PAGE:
2) According to the pdf manual, dual channel runs in either A/B channel. So you put 2 identical sticks in A1 & A2, the slots closest to the cpu. If it won't do DC, try B1 & B2.
January 21, 2007 11:33:42 AM

1. plug the CPU fan into the 4-pin, leaving the 4th pin. I don't know about Intel board, but in my board, go to BIOS, Power Management, and disable Cool N Quiet or something similar, that will make the fan run at full speed. Any speed in between would require a fan controller =/ But your current setting would allow the fan to spin faster as the CPU heats up though


2. According to what I see on your mobo, you should insert them in the yellow DIMM slots.



But does it make any difference if you insert them into the black DIMM slots if you have 2 sticks of RAM??? I need to know this also :?
Related resources
January 21, 2007 5:03:58 PM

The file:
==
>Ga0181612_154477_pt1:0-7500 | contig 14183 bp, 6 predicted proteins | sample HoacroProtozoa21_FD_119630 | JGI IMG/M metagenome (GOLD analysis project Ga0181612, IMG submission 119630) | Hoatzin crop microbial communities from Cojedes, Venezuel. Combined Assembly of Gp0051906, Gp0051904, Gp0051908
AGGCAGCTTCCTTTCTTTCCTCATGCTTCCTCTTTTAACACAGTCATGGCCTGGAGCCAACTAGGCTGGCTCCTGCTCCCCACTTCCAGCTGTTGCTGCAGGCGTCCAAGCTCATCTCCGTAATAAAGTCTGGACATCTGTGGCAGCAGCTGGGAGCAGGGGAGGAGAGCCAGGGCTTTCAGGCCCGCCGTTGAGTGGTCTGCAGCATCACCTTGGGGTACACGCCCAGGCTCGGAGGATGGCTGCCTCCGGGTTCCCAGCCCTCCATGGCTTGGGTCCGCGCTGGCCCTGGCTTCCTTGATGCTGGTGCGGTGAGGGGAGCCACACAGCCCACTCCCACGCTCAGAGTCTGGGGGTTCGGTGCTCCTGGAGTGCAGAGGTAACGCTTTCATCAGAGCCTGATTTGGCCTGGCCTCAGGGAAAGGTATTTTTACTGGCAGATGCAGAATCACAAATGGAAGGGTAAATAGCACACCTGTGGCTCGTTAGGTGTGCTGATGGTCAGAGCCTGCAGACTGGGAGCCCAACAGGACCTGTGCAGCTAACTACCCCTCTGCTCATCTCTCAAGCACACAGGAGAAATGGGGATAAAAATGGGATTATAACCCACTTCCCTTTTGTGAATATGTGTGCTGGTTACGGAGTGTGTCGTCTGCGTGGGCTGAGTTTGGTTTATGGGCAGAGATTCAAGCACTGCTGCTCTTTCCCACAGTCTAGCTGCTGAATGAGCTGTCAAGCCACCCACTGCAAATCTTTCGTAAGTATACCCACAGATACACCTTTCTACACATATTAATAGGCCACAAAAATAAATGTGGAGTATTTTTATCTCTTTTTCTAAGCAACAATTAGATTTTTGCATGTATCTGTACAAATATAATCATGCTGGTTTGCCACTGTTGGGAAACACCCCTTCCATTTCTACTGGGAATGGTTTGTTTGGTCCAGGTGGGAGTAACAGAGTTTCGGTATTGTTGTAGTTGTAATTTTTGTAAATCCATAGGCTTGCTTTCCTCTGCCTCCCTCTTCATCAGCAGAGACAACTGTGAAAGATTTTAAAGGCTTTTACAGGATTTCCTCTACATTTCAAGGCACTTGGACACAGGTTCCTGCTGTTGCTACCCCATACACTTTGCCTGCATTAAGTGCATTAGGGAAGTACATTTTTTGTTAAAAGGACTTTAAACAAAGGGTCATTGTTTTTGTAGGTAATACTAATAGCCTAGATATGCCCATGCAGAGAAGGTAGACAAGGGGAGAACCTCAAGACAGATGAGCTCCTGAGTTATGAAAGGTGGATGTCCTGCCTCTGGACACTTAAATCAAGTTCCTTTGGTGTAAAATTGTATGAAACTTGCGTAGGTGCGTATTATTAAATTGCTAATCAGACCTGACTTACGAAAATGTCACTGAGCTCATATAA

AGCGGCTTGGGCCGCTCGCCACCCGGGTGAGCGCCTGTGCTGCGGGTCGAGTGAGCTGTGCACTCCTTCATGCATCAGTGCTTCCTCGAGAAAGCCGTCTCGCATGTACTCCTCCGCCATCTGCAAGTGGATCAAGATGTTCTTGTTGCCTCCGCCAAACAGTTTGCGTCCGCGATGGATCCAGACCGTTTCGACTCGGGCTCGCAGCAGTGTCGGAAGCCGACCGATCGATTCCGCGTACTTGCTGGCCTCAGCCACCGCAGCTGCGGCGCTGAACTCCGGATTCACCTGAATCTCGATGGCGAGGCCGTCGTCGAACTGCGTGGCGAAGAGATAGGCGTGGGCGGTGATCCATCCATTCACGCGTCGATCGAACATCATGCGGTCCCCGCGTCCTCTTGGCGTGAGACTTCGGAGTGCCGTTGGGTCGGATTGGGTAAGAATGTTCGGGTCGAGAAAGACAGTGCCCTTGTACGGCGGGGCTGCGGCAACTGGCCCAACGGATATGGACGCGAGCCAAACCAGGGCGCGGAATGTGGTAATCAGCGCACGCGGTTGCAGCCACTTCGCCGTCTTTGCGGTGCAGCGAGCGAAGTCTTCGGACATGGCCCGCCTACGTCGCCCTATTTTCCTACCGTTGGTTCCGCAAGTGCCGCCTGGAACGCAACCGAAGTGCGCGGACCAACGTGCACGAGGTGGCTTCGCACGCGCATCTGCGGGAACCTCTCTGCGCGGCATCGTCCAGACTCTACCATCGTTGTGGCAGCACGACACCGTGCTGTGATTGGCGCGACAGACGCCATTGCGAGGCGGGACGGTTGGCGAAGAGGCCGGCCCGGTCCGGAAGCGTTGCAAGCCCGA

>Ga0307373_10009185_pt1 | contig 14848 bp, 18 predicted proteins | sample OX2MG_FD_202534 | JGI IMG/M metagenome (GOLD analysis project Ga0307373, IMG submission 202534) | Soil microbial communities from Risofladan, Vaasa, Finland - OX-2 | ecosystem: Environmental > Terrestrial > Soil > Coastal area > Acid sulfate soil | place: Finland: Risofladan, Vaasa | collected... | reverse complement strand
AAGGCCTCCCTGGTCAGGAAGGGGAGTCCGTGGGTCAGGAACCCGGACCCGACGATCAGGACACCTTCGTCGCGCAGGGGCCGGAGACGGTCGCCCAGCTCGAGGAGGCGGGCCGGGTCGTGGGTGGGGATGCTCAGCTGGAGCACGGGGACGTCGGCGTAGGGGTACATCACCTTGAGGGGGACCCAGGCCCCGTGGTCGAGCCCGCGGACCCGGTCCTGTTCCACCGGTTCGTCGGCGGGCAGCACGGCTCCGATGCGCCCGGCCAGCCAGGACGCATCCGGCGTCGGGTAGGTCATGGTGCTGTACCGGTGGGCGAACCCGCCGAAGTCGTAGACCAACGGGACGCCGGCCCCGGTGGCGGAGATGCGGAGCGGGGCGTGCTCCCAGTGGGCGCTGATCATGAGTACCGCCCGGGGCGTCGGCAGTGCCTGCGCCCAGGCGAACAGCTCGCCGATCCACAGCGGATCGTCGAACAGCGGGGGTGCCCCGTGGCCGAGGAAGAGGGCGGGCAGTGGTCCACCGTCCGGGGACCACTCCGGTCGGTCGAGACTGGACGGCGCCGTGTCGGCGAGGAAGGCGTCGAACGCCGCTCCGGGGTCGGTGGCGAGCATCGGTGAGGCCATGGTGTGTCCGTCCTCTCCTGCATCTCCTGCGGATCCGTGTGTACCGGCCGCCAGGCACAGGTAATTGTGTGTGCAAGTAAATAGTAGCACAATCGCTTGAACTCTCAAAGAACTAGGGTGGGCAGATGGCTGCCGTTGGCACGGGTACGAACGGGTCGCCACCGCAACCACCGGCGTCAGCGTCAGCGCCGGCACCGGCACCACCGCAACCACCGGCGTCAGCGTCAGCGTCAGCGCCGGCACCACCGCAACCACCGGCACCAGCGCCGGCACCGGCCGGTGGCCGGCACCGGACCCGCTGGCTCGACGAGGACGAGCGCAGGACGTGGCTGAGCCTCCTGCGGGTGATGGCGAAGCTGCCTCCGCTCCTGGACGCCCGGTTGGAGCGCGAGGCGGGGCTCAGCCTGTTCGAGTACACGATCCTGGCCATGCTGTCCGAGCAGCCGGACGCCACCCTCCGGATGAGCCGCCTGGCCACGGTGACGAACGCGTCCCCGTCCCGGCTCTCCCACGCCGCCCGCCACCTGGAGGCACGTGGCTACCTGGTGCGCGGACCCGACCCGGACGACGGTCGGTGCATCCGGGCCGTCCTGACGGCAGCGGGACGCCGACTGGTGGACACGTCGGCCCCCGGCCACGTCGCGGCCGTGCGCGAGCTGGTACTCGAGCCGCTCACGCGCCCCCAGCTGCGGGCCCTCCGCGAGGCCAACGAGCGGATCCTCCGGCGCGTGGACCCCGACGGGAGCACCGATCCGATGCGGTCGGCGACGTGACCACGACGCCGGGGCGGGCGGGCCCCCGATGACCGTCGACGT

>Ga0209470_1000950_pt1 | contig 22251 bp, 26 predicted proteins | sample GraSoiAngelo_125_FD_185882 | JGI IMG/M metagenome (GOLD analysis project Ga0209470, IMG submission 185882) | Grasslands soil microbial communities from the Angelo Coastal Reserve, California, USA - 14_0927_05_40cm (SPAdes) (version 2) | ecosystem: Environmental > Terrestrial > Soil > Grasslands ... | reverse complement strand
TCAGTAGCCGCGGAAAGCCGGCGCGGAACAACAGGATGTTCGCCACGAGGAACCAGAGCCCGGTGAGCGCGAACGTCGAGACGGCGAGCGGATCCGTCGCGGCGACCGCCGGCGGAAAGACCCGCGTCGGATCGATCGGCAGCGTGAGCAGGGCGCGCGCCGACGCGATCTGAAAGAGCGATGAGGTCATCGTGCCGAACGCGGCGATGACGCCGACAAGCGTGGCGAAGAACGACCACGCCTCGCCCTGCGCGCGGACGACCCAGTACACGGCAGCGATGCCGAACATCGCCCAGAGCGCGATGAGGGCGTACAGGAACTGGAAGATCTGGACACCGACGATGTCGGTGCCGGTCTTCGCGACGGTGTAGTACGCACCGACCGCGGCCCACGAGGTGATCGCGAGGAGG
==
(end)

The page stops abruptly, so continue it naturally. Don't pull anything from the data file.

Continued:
Quote:
0) For the video card, it depends on how long your wait for the mainstream DX10 card is. If it's 6 months+, I'd get an x1950xt. That's just me. I've been spoiled by maximum resolution & game settings.

1) The 4-pin should be unused for any 3-pin hsf power cable. Go into bios | power | enable q-fan | set q-fan profile to silent or manually set the speed to about half the max rpm. It may not be a good idea to slow it down when the cpu is overclocked.

http://www.scythe-usa.com/product/cpu/024/scinf1000.htm...

Noise Level: 23.5dBA
Air Flow: 46.5CFM
Speed: 1,200rpm (±10%)

2) According to the pdf manual, dual channel runs in either A/B channel. So you put 2 identical sticks in A1 & A2, the slots closest to the cpu. If it won't do DC, try B1 & B2.



First off thanks for the replies guys.

What are the safe operating temperature zones for the C2Ds? My rooms temperature varies greatly throughout the day. I have seen my CPU temps run as low as 31 degrees C to upwards of 45.

Also if I do use the 3-pin power connector instead of the 4-pin what do I do w/ the warning message? Just ignore it?